CHAPTER 1Why an Ultimate Guide to Product Managers?
CHAPTER 2What Is a Product Manager?
CHAPTER 3The 3 Key Responsibilities of Product Managers
CHAPTER 4The Characteristics of a Good Product Manager
CHAPTER 5The Characteristics of a Bad Product Manager
CHAPTER 6A Day and Week in the Life of a Product Manager
CHAPTER 7Tools that Product Managers Rely on
CHAPTER 8The Makeup of a Product Management Team
CHAPTER 9Who Do Product Managers Report to?
CHAPTER 10Who Does a Product Manager Lead?
CHAPTER 11Product Manager vs. Product Owner
CHAPTER 12Product Manager vs. Technical Product Manager
CHAPTER 13Product Manager vs. Product Marketing Manager
CHAPTER 14Product Manager vs. Program Manager
CHAPTER 15How to Become a Product Manager in 2021
CHAPTER 16Are Product Management Courses (Certifications and Degrees) Worth the Time and Investment?
CHAPTER 17Product Manager Salaries and How Resume Breakdown
CHAPTER 18Landing Your First Product Role in 2021
CHAPTER 19Finding Product Management Jobs
CHAPTER 20Owning Your Product Manager Interview
CHAPTER 21Common Product Manager Interview Questions
CHAPTER 22Working as a Product Manager in an Agency
CHAPTER 23Working Freelance as a Product Manager
CHAPTER 245 Key Tips for New Product Managers
CHAPTER 25How to Level up Your Product Skills
The roles and responsibility of a product manager may differ depending on whether they work in a product company vs. an agency.
airfocus is a product company.
The product team at airfocus listens closely to customer requests, prioritizes them, and continuously works to offer enhancements and improvements directly to users and customers to solve their needs.
IDEO however is an agency. Companies hire and rely on them and their staff to assist them with designing and building products to help them reach their business goals.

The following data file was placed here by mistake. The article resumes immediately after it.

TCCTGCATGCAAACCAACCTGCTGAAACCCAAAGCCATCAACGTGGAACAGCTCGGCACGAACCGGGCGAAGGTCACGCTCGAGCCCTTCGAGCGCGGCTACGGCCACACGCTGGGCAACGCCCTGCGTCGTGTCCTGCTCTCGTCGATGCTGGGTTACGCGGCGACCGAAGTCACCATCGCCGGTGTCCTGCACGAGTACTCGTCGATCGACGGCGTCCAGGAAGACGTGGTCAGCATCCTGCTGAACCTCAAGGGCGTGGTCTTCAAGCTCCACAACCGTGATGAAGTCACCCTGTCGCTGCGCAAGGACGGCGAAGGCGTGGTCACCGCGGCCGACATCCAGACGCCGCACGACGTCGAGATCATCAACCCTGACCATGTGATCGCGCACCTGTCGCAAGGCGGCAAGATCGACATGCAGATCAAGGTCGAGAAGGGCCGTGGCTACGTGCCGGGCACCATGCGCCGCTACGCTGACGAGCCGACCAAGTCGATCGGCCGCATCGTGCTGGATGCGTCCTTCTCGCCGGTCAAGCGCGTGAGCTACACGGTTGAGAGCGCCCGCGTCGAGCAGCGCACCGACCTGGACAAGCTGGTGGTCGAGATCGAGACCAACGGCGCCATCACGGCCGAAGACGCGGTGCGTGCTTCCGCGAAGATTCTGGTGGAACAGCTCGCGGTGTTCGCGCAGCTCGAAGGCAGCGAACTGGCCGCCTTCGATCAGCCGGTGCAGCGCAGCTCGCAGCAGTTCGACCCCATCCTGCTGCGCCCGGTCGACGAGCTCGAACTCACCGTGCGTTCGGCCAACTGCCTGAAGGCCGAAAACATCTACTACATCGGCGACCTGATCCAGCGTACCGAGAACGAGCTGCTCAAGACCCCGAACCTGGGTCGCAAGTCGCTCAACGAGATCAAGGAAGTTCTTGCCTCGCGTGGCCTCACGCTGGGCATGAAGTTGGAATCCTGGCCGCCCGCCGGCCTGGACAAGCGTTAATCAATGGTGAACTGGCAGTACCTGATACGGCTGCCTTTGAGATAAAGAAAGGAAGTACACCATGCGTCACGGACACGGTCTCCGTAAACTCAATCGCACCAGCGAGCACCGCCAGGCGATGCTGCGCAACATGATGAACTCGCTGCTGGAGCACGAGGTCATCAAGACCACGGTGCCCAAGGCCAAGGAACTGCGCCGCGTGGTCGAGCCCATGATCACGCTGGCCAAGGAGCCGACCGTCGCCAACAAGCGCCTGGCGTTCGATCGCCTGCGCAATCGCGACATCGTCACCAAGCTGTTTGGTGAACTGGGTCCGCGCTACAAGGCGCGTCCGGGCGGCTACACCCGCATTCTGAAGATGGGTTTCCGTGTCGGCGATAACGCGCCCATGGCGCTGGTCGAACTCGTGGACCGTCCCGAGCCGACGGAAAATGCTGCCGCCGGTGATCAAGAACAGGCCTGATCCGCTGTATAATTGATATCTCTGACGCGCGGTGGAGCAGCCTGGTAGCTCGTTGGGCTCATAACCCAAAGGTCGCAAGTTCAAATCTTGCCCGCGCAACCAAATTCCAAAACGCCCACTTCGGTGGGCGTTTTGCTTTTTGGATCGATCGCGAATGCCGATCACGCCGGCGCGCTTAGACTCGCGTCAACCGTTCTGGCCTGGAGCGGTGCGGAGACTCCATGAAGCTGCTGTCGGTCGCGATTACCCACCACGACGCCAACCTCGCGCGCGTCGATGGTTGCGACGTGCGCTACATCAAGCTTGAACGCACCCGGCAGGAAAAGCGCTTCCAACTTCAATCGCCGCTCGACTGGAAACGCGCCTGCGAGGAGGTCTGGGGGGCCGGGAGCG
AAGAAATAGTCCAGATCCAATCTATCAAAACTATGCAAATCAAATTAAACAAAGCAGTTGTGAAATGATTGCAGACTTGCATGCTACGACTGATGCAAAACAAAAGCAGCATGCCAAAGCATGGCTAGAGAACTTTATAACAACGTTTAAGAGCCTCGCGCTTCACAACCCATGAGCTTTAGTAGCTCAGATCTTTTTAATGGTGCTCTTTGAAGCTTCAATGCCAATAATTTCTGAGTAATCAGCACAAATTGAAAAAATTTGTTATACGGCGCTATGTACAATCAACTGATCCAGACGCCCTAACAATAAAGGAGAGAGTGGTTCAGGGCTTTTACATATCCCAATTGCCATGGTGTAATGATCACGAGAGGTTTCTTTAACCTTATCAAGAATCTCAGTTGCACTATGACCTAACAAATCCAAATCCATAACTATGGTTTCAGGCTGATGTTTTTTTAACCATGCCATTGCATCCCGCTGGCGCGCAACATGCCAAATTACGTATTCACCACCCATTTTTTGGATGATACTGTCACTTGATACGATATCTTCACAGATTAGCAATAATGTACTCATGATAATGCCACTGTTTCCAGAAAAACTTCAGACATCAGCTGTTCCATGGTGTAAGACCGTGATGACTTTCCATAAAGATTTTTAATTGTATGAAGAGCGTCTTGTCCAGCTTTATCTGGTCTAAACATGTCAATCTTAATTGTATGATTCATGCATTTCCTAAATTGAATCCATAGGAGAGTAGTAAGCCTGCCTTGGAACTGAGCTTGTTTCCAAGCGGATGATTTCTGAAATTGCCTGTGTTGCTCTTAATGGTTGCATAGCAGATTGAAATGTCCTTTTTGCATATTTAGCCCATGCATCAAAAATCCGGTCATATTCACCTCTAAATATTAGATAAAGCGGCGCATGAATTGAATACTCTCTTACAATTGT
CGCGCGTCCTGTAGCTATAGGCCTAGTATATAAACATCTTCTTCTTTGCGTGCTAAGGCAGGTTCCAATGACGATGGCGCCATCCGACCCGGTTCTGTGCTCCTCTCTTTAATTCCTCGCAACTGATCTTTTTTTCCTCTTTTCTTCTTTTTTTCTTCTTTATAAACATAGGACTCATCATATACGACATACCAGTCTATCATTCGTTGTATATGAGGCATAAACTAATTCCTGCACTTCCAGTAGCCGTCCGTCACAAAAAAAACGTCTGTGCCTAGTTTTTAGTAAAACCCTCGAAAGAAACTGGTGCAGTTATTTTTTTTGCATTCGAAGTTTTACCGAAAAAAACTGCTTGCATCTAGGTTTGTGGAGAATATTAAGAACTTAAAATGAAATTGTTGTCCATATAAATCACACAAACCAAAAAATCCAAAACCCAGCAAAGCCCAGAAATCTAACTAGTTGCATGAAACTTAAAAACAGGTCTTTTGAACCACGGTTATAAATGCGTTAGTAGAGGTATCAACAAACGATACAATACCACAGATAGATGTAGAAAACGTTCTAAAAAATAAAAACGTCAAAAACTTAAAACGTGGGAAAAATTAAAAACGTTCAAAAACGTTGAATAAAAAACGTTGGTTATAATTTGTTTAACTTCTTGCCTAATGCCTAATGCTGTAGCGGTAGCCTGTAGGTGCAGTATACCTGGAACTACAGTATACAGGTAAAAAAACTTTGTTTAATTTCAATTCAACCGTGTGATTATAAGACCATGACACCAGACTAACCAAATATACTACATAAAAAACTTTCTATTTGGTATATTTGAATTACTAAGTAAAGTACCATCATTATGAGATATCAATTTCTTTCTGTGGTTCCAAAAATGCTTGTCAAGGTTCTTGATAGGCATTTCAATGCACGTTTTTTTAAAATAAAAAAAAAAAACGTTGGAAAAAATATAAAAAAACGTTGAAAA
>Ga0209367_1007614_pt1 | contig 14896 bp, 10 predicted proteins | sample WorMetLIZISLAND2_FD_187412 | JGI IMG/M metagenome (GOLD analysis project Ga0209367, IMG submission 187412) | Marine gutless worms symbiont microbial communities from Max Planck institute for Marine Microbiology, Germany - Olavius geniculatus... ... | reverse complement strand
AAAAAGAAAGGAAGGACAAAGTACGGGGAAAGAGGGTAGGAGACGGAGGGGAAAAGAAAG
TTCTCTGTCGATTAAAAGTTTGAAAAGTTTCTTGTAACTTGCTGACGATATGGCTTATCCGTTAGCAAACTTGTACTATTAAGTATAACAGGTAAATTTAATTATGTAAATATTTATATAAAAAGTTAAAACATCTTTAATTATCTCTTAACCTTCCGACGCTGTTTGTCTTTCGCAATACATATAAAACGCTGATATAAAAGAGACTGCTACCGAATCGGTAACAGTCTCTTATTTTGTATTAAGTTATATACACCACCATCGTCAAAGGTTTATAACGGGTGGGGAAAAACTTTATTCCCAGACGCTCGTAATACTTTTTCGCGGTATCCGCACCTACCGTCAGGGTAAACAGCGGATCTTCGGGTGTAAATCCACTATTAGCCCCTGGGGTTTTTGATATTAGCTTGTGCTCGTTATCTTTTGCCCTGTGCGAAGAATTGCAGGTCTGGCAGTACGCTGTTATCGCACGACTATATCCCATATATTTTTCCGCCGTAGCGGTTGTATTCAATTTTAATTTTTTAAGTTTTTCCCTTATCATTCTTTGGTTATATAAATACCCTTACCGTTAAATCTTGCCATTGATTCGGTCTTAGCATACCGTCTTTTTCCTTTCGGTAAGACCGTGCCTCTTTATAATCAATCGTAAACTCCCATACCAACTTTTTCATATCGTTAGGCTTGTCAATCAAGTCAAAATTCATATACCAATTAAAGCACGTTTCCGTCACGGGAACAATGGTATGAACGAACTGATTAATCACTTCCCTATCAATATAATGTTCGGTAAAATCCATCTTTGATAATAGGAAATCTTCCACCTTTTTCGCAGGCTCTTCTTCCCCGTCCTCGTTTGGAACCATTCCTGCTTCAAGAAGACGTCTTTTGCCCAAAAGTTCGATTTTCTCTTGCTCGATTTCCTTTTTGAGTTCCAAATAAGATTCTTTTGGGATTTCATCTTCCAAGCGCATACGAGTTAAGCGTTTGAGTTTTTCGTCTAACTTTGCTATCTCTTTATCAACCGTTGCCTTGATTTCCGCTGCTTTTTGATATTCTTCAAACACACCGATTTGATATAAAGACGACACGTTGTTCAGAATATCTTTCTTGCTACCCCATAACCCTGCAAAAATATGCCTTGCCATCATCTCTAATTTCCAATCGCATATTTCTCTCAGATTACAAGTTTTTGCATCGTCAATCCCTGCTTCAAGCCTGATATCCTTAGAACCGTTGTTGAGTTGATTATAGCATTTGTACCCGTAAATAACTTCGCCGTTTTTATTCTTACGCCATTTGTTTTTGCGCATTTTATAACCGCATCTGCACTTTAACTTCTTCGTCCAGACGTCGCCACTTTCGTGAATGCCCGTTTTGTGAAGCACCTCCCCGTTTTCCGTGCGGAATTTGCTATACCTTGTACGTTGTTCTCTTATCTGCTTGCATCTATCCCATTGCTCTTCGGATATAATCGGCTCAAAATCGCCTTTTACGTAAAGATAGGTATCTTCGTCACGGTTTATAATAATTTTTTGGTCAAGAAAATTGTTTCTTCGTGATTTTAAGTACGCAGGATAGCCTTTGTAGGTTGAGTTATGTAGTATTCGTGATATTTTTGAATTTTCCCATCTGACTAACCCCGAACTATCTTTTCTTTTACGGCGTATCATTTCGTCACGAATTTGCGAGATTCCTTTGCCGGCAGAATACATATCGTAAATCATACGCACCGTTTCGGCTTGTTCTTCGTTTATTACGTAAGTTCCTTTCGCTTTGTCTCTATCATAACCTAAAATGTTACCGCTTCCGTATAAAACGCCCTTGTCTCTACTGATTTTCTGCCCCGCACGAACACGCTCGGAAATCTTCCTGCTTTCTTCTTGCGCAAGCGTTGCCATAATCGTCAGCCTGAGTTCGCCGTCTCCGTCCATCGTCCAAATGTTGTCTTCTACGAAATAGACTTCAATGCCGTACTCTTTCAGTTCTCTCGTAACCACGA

For example in 1980 Apple hired IDEO to build a mouse for their new computer “Apple Lisa”.
Companies may come to agencies with a defined scope of work (which can include design and/or development) or they may come with a problem that they need the agency’s help solving.
A product manager that works within a product company will receive a chance to practice all steps of the product development process.
From identifying and prioritizing problems all the way through designing and building the solution, to launching it, assessing it post launch, and continuing to improve it based on performance, customer feedback, and business goals.
A product manager that works within an agency however will only obtain limited experience with the steps of the product development process because their role is confined to assisting their clients with strategy, and/or delivery.
They will perform customer and market research for their client along with understanding the company’s goals and objectives to answer their key questions and define what course of action they should take. Thereafter they will work with their development team to build the product and deliver it to their client.
Agencies are usually relied upon to solve a specific problem for a customer. Once the product is built it is handed to the client who is then responsible for managing the product thereafter.
Though some companies will engage with agencies to continue to evolve the product a product manager would most likely move onto their next engagement with another client.
Working within an agency gives product managers a chance to work on many solutions for various companies within various industries, allows product managers to improve their stakeholders management skills (since they work so closely with multiple clients), and improve their delivery skills in the process.
There are pros and cons to working as a product manager in a product company vs. an agency. However the experience gained in both is invaluable.
It is also not difficult for a product manager to transition from one to the other.